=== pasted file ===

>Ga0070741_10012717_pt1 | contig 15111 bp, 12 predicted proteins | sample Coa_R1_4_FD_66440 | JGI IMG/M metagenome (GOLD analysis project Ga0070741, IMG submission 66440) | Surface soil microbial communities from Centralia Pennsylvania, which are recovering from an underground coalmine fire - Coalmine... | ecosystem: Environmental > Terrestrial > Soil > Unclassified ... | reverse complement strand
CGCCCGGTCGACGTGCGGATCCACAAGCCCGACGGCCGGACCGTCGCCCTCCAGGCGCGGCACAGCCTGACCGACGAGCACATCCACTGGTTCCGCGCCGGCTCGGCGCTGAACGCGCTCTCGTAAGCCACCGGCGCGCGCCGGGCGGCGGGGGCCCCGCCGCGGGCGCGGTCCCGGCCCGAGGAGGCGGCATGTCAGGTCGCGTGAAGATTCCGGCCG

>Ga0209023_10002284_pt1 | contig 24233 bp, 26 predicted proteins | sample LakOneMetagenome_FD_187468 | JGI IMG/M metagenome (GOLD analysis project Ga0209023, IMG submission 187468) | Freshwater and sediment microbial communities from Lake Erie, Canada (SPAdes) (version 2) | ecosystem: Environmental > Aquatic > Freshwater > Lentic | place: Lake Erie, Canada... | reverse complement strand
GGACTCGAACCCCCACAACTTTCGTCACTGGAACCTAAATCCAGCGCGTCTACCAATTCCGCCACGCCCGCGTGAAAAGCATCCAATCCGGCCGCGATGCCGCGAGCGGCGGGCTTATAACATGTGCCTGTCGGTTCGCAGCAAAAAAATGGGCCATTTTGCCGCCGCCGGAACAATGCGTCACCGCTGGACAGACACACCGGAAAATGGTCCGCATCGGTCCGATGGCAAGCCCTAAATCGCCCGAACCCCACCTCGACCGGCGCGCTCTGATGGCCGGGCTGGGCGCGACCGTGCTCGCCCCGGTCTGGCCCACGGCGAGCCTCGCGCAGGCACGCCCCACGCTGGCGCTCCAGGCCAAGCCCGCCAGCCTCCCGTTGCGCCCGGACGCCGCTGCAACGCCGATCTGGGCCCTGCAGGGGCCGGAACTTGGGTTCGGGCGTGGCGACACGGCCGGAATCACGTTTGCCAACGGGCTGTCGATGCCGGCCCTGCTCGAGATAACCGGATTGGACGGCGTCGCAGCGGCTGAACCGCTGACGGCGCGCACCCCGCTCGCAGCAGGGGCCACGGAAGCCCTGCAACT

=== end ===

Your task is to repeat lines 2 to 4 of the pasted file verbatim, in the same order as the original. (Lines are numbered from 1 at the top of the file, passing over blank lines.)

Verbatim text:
CGCCCGGTCGACGTGCGGATCCACAAGCCCGACGGCCGGACCGTCGCCCTCCAGGCGCGGCACAGCCTGACCGACGAGCACATCCACTGGTTCCGCGCCGGCTCGGCGCTGAACGCGCTCTCGTAAGCCACCGGCGCGCGCCGGGCGGCGGGGGCCCCGCCGCGGGCGCGGTCCCGGCCCGAGGAGGCGGCATGTCAGGTCGCGTGAAGATTCCGGCCG

>Ga0209023_10002284_pt1 | contig 24233 bp, 26 predicted proteins | sample LakOneMetagenome_FD_187468 | JGI IMG/M metagenome (GOLD analysis project Ga0209023, IMG submission 187468) | Freshwater and sediment microbial communities from Lake Erie, Canada (SPAdes) (version 2) | ecosystem: Environmental > Aquatic > Freshwater > Lentic | place: Lake Erie, Canada... | reverse complement strand
GGACTCGAACCCCCACAACTTTCGTCACTGGAACCTAAATCCAGCGCGTCTACCAATTCCGCCACGCCCGCGTGAAAAGCATCCAATCCGGCCGCGATGCCGCGAGCGGCGGGCTTATAACATGTGCCTGTCGGTTCGCAGCAAAAAAATGGGCCATTTTGCCGCCGCCGGAACAATGCGTCACCGCTGGACAGACACACCGGAAAATGGTCCGCATCGGTCCGATGGCAAGCCCTAAATCGCCCGAACCCCACCTCGACCGGCGCGCTCTGATGGCCGGGCTGGGCGCGACCGTGCTCGCCCCGGTCTGGCCCACGGCGAGCCTCGCGCAGGCACGCCCCACGCTGGCGCTCCAGGCCAAGCCCGCCAGCCTCCCGTTGCGCCCGGACGCCGCTGCAACGCCGATCTGGGCCCTGCAGGGGCCGGAACTTGGGTTCGGGCGTGGCGACACGGCCGGAATCACGTTTGCCAACGGGCTGTCGATGCCGGCCCTGCTCGAGATAACCGGATTGGACGGCGTCGCAGCGGCTGAACCGCTGACGGCGCGCACCCCGCTCGCAGCAGGGGCCACGGAAGCCCTGCAACT